Cactuses and Republicans are native to both Nevada and Arizona, but this year, that’s pretty much where the comparison ends.
As spring budgetmaking sessions came to a close, GOP leaders in each state emerged with bold — and wildly divergent — plans for the future.
On Monday, Nevada passed its largest tax increase ever — $1.1 billion — in order to raise money for the state’s struggling schools. Local papers heaped praise on Gov. Brian Sandoval (R ) for pulling off this unlikely feat, which took months of coaxing his recalcitrant Republican colleagues.
Arizona made history of a different kind last month. Propelled by his campaign-trail pledge to reduce taxes every year he is in office, Gov. Doug Ducey (R ) led his legislature into passing one of the state’s stingiest budgets in the past 30 years. The hundreds of millions in cuts come at the expense of Arizona’s colleges, Medicaid and the poor.
It’s a strange break between these two states—both of whom were hit hard by the mortgage crisis, since which they have limped along more or less in lockstep.
Arizona has strained to sustain the tax cuts it passed in the lush years before the recession. The state has gained a reputation for using budget tricks to pay its bills. For instance, in 2009, legislators sold off most of the Capitol — including the house and senate buildings — to help raise $735 million in quick cash. A temporary sales tax increase from 2010-2013 provided some relief during the slow recovery. Now, even the state’s newest budget, which the governor touts as “balanced,” relies on $113 million from the state’s rainy day fund to make the numbers add up.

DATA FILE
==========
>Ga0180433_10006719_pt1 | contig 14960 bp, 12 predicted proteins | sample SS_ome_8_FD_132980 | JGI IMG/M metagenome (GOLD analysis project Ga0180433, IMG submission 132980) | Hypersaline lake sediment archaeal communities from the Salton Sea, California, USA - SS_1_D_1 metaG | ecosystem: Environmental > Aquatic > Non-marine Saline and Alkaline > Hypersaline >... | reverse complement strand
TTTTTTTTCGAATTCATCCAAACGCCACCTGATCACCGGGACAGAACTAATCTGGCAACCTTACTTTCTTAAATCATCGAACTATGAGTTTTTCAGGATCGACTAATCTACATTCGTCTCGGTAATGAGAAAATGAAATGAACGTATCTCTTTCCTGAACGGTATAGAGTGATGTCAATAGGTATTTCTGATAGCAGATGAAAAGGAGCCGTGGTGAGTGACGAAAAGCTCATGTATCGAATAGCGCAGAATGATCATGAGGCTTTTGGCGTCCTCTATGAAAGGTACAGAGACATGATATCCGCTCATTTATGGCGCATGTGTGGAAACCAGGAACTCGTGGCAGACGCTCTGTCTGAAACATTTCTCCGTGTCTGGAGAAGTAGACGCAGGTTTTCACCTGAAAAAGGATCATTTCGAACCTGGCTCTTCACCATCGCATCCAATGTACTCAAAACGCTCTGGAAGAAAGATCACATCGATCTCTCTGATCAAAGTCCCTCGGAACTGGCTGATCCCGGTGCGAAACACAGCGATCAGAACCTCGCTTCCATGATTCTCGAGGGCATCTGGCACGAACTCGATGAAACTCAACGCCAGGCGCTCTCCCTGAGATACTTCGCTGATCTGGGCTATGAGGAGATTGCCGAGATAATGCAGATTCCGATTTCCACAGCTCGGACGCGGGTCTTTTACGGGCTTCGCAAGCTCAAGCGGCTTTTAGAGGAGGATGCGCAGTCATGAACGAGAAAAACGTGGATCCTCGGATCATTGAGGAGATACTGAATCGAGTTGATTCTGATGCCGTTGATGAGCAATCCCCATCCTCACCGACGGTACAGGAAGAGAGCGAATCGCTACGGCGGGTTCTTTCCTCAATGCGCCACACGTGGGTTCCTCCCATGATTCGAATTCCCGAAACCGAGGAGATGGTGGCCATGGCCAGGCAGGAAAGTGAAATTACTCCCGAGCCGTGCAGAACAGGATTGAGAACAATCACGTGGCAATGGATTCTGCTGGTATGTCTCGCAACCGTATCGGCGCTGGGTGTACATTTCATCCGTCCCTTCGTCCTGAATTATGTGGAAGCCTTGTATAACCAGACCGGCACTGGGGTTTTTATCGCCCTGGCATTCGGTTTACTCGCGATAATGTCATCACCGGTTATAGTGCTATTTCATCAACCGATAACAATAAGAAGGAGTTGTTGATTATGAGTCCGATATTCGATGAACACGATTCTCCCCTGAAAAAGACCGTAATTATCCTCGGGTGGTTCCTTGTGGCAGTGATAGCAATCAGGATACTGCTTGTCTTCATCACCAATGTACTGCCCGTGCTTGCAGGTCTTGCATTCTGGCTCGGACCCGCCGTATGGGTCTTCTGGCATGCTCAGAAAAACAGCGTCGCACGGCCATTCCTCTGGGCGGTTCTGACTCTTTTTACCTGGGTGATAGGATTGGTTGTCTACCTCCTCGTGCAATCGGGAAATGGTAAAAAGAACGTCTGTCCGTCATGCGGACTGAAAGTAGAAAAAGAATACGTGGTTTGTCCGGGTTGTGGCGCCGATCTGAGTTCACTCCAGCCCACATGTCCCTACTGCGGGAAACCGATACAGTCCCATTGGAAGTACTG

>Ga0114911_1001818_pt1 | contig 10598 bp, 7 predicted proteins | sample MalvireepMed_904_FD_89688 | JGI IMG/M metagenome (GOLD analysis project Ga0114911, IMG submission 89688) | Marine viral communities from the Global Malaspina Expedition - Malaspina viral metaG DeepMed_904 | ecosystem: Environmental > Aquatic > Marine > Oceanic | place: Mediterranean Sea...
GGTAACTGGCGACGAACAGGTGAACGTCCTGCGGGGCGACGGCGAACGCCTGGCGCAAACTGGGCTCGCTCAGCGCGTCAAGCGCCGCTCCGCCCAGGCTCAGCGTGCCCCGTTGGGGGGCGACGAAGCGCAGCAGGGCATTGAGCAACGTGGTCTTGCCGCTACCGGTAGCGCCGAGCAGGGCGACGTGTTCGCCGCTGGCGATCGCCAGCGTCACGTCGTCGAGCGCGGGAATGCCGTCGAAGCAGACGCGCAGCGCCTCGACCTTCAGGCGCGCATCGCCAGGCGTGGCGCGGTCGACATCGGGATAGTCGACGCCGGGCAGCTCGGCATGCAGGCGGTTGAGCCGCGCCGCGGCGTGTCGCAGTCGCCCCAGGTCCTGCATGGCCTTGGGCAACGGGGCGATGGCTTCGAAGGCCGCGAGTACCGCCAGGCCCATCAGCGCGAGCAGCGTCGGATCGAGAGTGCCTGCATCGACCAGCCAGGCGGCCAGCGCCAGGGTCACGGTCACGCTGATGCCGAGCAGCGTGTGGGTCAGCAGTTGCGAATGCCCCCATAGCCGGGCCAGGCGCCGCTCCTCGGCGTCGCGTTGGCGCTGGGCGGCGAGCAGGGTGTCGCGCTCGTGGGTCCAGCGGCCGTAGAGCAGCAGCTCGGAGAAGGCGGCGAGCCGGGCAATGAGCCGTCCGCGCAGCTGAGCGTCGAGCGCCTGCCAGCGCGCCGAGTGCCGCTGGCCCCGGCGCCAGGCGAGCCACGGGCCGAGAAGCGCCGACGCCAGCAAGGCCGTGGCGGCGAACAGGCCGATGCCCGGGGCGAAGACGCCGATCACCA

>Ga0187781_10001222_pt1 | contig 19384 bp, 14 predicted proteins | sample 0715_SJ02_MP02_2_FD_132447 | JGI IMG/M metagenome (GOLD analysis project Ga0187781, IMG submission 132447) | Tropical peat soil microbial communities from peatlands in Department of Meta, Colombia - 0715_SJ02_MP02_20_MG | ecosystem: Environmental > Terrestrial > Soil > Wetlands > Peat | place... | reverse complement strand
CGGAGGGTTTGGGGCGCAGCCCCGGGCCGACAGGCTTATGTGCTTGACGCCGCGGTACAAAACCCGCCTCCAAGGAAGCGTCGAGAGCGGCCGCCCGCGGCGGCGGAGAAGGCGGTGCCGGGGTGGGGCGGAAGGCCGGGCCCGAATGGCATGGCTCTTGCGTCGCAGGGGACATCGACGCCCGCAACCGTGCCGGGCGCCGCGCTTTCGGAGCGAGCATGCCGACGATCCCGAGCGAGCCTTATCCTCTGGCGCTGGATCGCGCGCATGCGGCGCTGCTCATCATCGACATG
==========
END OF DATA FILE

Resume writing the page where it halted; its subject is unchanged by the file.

Nevada has had revenue problems of its own. The state constitution prohibits taxing income, so it relies largely on fickle gaming and sales taxes. In 2009, the legislature passed a desperate $650 million sales and payroll tax increase that was supposed to expire two years later, but lawmakers have been renewing it ever since to fend off destitution. In 2011, a Brookings Institution report forecast regular deficits if the state did not reform its taxes.
This year, both states sought lasting fixes for their perennially imperiled finances. What’s remarkable is how different those visions look.
Austerity for Arizona
Arizona chose austerity. Ducey, the former Cold Stone Creamery CEO, ran on a pro forma pro-business platform in 2014. Upon being sworn in this year, he came out with a harsh formula for closing the state’s $1.5 billion deficit: cuts, cuts, and more cuts.
From Arizona’s public universities, the budget withholds $99 million, representing a 13 percent reduction in state funding. That’s a hefty sum even in a state as inured to higher education cuts as Arizona, which has halved per-pupil spending since the recession. Students have been forced to make up the difference. Tuition at Arizona’s public four-year colleges has more than doubled in the past decade. Now, Arizona State University is seeking to charge students a one-time emergency fee of $320 to compensate for Ducey’s cuts.